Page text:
Frequently Asked Questions
Blue cheese is defined in TITLE 21; CHAPTER I;PART 133; Subpart B of the Code of Federal Regulations (CFR) as follows:
“Sec. 133.106 Blue cheese.
(a) Description. (1) Blue cheese is the food prepared by the procedure set forth in paragraph (a)(2), of this section, or by any other procedure which produces a finished cheese having the same physical and chemical properties. It is characterized by the presence of bluish-green mold, Penicillium roquefortii, throughout the cheese. The minimum milkfat content is 50 percent by weight of the solids and the maximum moisture content is 46 percent by weight, as determined by the methods described in Sec. 133.5. The dairy ingredients used may be pasteurized. Blue cheese is at least 60 days old.”
Obviously, this definition gives cheese makers considerable latitude in creating a wide variety of unique blue cheeses.
There are many strains of Penicillium roquefortii used to produce the several hundred types of blue cheese made in the world today. The strains chosen greatly influence the flavor and texture of the finished cheese. Colors of the veining in ripened cheese can range from yellow green to dark blue.
The P. rocquefortii is necessary to give blue cheese its characteristic flavor. (Technically, it oxidizes fatty acids and produces methyl ketones; 2 – heptanone is a primary flavor compound).
The strains used to produce AmaBlu® Premium American Blue Cheese are selected for their fine flavor development and are typically more green than blue.
I just opened my package of AmaBlu® “St. Pete’s Select” and the veining looks yellow. Is this normal?
In order to create the “complex, complicated yet delightfully intimate”™ flavor of Amablu® the cheese are carefully ripened in three distinct phases. The first phase is the initial ripening which takes place in the Salting Room. During this phase the P. rocquefortii becomes active and spreads throughout the cheese as colorless mycelia – the vegetative stage.
The second phase of ripening occurs in the Cure Cave. During this phase the blue cheese wheels are placed in special food grade plastic crates that allow the air to circulate freely around and through the cheese (the cheese wheels are “punched” with special stainless steel needles to provide openings to the interior of the cheese). The environment in the Cure Cave is ideal for promoting the growth of the blue veining. The Cure Cave has the delightfully fresh fragrance of an earthy garden in spring.
As the veining grows the P. rocuqefortii mature and develop fruiting bodies (sporocysts). It is the fruiting bodies that give blue cheese its characteristic blue green veining.
After ripening to the desired degree the cheese are placed in special hygienic pouches, sealed and moved to the Aging Cave. During this phase the P. roquefortii is deprived of oxygen and “goes to sleep”. Flavor development slowly continues as complex interactions occur between the starter culture bacteria derivatives and the mold metabolites. (See Frank Kosikowski’s classic “Cheese and Fermented Milk Foods” for a thorough account of the processes – and some pictures of our caves!)
The sleeping mold slowly loses its color in the absence of oxygen, going from blue – green to green to yellow. AmaBlu “St. Pete’s Select” is cave aged over 100 days. So, if your wheel of St. Pete’s has yellowish veining it’s simply assuring you that it is well aged! Allow the cheese to “breathe” at room temperature for 30 minutes and watch the blue green color magically restore as the P. roquefortii awakens.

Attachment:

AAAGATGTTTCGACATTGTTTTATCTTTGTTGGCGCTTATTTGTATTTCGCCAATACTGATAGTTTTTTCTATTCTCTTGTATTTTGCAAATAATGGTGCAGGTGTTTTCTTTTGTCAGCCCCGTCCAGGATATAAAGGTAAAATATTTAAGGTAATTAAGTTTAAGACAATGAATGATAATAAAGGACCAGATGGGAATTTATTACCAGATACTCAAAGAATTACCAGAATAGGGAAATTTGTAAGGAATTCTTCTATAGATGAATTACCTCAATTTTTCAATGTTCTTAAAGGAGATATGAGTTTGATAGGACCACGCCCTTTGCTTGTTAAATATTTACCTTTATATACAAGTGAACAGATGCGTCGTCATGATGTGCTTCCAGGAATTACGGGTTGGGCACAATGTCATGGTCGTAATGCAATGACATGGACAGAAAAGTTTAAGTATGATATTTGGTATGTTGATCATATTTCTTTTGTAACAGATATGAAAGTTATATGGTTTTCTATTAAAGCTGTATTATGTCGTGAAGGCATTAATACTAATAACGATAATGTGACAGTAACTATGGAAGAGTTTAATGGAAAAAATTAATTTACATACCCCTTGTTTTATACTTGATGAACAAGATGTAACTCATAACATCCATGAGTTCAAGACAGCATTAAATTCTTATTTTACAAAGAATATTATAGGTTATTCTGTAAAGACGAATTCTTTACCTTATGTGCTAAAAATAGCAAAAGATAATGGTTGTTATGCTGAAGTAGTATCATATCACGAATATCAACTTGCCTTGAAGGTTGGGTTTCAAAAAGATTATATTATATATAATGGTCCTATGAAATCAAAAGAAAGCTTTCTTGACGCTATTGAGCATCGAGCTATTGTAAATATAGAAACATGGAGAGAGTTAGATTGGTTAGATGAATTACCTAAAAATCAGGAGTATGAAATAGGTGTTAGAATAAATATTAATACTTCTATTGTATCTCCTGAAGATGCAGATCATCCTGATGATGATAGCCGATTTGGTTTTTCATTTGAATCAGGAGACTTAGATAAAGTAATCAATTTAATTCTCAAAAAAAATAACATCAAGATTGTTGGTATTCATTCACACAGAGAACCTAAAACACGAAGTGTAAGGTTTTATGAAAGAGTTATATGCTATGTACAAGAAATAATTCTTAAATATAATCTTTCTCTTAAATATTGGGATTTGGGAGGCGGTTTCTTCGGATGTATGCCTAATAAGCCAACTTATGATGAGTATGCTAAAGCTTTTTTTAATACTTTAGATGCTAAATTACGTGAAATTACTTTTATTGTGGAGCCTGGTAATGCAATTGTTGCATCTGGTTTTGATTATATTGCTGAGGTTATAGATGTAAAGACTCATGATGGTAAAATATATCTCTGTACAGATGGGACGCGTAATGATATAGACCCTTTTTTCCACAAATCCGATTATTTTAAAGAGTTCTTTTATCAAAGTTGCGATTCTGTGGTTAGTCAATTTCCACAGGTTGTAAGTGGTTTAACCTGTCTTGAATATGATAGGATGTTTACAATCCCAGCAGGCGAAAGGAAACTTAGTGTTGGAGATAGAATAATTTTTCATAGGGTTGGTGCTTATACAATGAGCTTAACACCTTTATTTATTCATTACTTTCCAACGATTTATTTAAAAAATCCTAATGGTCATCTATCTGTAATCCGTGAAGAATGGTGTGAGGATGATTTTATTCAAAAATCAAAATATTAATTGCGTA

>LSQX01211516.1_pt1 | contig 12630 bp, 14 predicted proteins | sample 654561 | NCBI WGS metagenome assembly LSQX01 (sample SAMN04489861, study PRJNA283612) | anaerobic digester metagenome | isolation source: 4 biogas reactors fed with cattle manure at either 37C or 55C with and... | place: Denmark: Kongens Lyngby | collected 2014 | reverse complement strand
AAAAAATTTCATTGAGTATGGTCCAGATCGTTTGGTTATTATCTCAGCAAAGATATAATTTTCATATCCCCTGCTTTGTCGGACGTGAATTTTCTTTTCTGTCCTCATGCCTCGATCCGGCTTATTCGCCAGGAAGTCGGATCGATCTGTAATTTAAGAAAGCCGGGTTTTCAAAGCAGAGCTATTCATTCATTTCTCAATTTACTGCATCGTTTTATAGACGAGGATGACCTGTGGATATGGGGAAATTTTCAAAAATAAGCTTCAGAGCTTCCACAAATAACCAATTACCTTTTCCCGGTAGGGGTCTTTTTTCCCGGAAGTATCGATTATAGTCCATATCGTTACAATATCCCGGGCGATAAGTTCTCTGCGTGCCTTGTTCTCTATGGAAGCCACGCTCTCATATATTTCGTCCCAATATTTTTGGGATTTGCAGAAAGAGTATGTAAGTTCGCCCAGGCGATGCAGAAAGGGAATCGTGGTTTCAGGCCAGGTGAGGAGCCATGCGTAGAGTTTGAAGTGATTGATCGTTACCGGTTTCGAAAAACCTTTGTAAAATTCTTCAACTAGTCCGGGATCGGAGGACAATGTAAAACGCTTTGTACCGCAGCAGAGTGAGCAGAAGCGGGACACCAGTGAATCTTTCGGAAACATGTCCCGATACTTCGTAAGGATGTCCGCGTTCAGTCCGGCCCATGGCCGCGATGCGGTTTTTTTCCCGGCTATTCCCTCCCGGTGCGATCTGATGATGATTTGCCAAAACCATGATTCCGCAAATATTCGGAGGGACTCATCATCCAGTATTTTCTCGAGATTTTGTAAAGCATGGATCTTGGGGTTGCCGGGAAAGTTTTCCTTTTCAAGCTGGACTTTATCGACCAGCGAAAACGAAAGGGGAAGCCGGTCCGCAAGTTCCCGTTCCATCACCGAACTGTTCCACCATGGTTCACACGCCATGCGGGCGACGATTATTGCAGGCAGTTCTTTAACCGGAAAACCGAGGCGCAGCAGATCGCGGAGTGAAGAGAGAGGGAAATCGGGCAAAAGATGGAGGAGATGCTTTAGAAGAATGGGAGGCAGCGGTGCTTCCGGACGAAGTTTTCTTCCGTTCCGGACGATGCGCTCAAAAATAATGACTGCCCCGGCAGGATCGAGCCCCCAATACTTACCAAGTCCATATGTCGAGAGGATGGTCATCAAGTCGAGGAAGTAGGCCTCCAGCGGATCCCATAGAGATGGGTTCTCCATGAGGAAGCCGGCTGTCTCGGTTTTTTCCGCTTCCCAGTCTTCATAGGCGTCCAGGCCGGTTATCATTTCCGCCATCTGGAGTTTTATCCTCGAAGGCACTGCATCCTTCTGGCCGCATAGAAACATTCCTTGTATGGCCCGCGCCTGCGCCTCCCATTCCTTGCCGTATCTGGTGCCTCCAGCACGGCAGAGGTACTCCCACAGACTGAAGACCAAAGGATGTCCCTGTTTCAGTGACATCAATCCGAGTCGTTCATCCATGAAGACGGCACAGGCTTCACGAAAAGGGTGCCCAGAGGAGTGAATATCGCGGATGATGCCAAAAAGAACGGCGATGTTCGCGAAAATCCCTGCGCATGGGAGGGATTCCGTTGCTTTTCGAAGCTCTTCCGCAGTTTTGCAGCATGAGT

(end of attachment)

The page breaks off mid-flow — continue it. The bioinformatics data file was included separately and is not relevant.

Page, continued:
St. Peter sandstome caves are uniquely suited for creating a world class blue cheese for several reasons.
First, the caves maintain a very stable temperature – the finicky P. rocquefortii mold grows best in a stable environment.
Second, St. Peter Sandstone is unique in that moisture can migrate both vertically and horizontally in the rock. This allows the interior cave wall to maintain a fresh, sandy smell. The undesirable ammonia compounds (nitrogen plus water) given off during ripening are transported back to the outside air (air is 79% nitrogen).
Finally, the caves maintain a relative humidity in excess of 90% without mechanical humidification. This ensures natural ripening conditions in a uniquely hygienic environment.
Yes, if you must. Tightly wrap the cheese in saran, cover with freezer paper and freeze for up to six months. Thaw the cheese for several days in your refrigerator. Open the cheese and allow it to breathe for 30’ at room temperature prior serving. Blue cheese that has been frozen will typically be somewhat less creamy and the flavor may be muted. Only freeze if you have to, otherwise refrigerate throughout the "enjoy by" date on the original packaging.
Caves of Faribault branded Blue and Gorgonzola cheeses (AmaBlu, AmaGorg, St. Pete’s Select, Verdant and Blues & Brews) are not pasteurized, but are heat-treated in the traditional manner. All cheeses chosen for cave affinage (Jeffs’ Select Gouda, St. Mary’s Grass-fed Gouda, and Fini Cheddar) are pasteurized.
Natural cheese has a history of safe production dating back over 7,000 years. “Heat treated” raw milk cheeses follow that tradition. With the advent of milk pasteurization in the early 1900’s many cheeses were also made with pasteurized milk. In general, the traditional “heat treated” cheeses tend to have a more complex flavor profile when compared to cheeses manufactured with pasteurized milk. Both cheesemaking methods produce safe products that are compliant with modern food safety plans.
A helpful tip to determine if a dairy product is pasteurized is to read the label—if it says “pasteurized,” it is; it does not, chances are it is heat-treated.
We have the capability to produce both organic and kosher product and do so at the request of our customers, but our standard run of product is not organic or kosher.